Much to praise here. Comments on “Heroes and Villains” short story first, and then my opinions about the series of books.
Stephen Grant, a senior Lutheran pastor, accepts a last-minute invitation to join his younger associate pastor Zachary at a comic convention. The setting lets readers see a younger colleague, a comic aficionado, know the scene more than the series hero. Beneath the celebrative gathering of comic writers, producers and costumed attendees we learn of differences of opinion re concepts and marketing of future projects. Disagreements grow ugly, and things—as they can do—turn dangerous.
The story’s graphic novel and comic orbit can inform and gratify a range of readers, starting with high school teens. Yet the author does not lose “seasoned” readers (like me) and even teaches along the way. Keating, in a novella-size frame, deftly assembles a small cast of recognizable action heroes to support Stephen and Zachary in thwarting the industry villains. The story’s action climax makes the reader almost see, as on a comic page, the “Pow” “Biff” “Oof” via vigorous fights and clever, believable physicality: great fun to read and see unfold.
Young and mature readers alike recognize comic characters Batman or Wonder Woman. I, for one, had never heard of the classic comic character Hawk Man, but Keating worked him in helpfully—sent me to Wikipedia (!) Without too much artifice, Keating turns the story back to Christianity and church, mostly in ways that don’t make us roll our eyes. A rollicking, fast-moving story you can enjoy in a couple hours.
Now for the book series:
Starting with the first novel, Warrior Monk, Ray Keating introduces a savvy Lutheran fighter-for-justice to the small club of clergy detective heroes who keep the faith and also solve crimes or wrestle with people problems. Think of the popular tv Grantchester stories (Anglican), Father Brown mysteries (Roman Catholic), and Rabbi Small’s sleuthing (Jewish). The Stephen Grant stories likewise manage to entertain and give food for thought about and through its Lutheran lens.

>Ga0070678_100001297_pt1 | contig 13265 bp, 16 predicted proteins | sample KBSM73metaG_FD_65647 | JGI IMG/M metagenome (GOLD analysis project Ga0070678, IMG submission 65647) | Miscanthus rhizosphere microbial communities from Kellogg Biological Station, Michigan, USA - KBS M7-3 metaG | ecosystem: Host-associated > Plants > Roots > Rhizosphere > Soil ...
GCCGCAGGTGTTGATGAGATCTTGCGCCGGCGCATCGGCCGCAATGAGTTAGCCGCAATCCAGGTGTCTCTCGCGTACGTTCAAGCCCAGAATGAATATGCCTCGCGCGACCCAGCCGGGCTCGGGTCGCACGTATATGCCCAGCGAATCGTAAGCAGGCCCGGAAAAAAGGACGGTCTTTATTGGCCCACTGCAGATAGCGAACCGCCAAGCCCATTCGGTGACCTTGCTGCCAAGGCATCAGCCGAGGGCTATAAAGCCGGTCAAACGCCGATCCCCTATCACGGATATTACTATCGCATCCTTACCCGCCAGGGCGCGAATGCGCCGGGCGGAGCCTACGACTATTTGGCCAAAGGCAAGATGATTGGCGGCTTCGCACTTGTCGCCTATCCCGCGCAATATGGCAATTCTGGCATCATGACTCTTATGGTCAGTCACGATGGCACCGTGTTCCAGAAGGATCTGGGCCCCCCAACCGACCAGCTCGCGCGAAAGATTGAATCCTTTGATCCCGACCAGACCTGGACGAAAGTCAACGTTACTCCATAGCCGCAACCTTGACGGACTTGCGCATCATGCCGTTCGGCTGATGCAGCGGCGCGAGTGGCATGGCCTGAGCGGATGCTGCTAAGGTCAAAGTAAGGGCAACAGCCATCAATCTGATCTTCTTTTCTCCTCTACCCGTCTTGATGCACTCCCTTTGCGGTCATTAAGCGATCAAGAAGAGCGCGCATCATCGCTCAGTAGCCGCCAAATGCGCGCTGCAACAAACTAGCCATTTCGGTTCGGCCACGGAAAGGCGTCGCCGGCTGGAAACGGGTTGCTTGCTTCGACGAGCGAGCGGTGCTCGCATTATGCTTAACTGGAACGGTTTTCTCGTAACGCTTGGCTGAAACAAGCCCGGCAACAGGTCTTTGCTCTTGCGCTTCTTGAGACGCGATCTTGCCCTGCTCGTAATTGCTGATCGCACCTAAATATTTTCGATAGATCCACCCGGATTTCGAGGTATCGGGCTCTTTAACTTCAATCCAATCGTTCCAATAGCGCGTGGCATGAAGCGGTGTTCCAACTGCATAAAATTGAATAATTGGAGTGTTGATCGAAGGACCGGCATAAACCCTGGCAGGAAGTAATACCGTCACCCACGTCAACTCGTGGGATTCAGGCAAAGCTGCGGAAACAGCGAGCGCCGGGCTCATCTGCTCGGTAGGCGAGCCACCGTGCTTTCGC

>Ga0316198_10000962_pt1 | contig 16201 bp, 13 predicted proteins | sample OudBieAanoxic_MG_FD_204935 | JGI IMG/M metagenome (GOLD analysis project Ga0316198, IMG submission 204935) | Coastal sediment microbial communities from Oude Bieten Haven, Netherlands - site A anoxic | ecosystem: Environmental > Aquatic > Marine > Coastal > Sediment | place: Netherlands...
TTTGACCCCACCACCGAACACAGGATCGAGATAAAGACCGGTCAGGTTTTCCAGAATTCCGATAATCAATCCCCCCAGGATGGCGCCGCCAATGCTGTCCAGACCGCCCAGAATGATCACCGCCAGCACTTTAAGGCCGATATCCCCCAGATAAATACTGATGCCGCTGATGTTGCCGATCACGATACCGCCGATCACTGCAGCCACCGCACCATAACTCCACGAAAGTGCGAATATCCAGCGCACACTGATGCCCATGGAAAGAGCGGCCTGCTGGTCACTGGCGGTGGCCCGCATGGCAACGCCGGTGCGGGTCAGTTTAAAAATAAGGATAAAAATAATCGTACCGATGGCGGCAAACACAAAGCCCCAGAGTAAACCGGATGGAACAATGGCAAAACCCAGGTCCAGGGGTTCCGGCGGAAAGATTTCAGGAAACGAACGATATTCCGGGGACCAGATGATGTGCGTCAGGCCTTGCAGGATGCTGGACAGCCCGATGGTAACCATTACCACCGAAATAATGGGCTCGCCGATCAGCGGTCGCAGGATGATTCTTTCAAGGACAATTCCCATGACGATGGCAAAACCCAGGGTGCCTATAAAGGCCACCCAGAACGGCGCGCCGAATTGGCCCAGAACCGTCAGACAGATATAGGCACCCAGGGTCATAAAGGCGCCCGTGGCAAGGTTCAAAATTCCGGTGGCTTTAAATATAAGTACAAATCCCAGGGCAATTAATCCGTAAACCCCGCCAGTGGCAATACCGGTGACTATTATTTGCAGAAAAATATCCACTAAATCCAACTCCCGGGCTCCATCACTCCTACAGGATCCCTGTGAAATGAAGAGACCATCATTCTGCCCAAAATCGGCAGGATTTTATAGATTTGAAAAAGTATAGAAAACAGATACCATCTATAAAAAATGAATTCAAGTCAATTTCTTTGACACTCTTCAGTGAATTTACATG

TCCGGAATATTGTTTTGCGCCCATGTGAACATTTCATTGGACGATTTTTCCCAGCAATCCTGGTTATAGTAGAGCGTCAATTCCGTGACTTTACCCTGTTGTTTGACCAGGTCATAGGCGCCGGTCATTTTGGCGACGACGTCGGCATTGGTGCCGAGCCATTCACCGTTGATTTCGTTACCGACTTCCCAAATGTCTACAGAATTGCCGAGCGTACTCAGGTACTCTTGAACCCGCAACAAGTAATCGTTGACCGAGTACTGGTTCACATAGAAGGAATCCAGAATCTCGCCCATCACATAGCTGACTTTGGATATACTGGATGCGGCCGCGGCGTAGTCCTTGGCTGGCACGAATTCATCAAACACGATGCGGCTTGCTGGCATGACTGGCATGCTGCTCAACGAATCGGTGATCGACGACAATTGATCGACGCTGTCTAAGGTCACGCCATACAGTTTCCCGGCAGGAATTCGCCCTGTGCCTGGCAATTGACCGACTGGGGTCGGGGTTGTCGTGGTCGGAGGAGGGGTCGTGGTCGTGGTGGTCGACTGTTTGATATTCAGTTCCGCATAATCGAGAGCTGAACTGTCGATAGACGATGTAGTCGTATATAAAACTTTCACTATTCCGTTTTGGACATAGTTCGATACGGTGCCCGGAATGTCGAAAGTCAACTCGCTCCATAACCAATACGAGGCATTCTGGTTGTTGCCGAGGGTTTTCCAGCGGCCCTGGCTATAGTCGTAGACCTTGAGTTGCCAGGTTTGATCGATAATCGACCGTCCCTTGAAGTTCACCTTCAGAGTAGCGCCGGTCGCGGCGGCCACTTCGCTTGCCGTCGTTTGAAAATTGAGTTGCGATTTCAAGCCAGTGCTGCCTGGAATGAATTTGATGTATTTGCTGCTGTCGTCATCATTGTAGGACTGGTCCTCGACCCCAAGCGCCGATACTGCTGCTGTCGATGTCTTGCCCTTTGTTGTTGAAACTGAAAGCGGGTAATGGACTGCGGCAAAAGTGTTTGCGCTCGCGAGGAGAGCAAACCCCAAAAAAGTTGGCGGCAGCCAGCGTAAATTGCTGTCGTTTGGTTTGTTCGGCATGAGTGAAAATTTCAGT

In the books we have a winsome Stephen Grant, a former Navy SEAL and special-ops CIA operative turned second-career Lutheran pastor. He sounds like Ellis Peters’ Cadfael—a former Crusader monk in Norman England who has taken the cloth—being drawn back again into combatting evil, solving adventures, refurbishing his sword/CIA-glock-wielding skills in times of need.
I hope we Lutherans can joyfully lay aside for a few hours our serious inter-church quarrels and admittedly-urgent social and political polarities to embrace these books. They embed easy-to-grasp bits of Lutheran distinctives. Without being heavy-handed, the author drops hints of what works in worship for Lutherans or what makes, for example, Christian belief different from other faiths or from secular humanism. Avoiding saccharine piety, the stories shine a light on how faith matters and how naturally faith can work for ordinary—or extraordinary— folks. The books are accessible to faith seekers as well as seasoned church-goers.
Yes—there’s bloody violence along with fast-paced action, scary evil, a little semi-graphic sex, and sad loss in Keating’s stories. Yet the moral trajectories of the core characters enlighten and encourage readers overall. OK—so Pastor Grant is married to an always well-dressed, wealthy, brilliant professional wife, and they drive (and crash sometimes) nicer cars than most of us own. But never mind: it’s “willing suspension of disbelief” in literature, after all.
Skillful in plot and description, Keating paints three-dimensional and interestingly different locations and crimes in each book. He has a writerly gift for making the action crisp. Keating researches his settings too. Example: In Water into Wine you enter with believable detail into the arcane world of wine counterfeiting, while the title subtly invokes the faith connection. In all the books you enjoy well-paced scenes, clear reminders who is who, vivid word choices, and helpful chapter divisions.
I recommend the books for the story lines as well as their Christian themes and distinctions. I hope Keating sets some future stories in Lutheran missions overseas or other homelands (Ethiopia? a school in Madagascar? the Seminary at Westfield House in Cambridge?) Or maybe he will take his heroes into smaller parishes in the U.S. Midwest or South with rich pasts and dark problems to solve.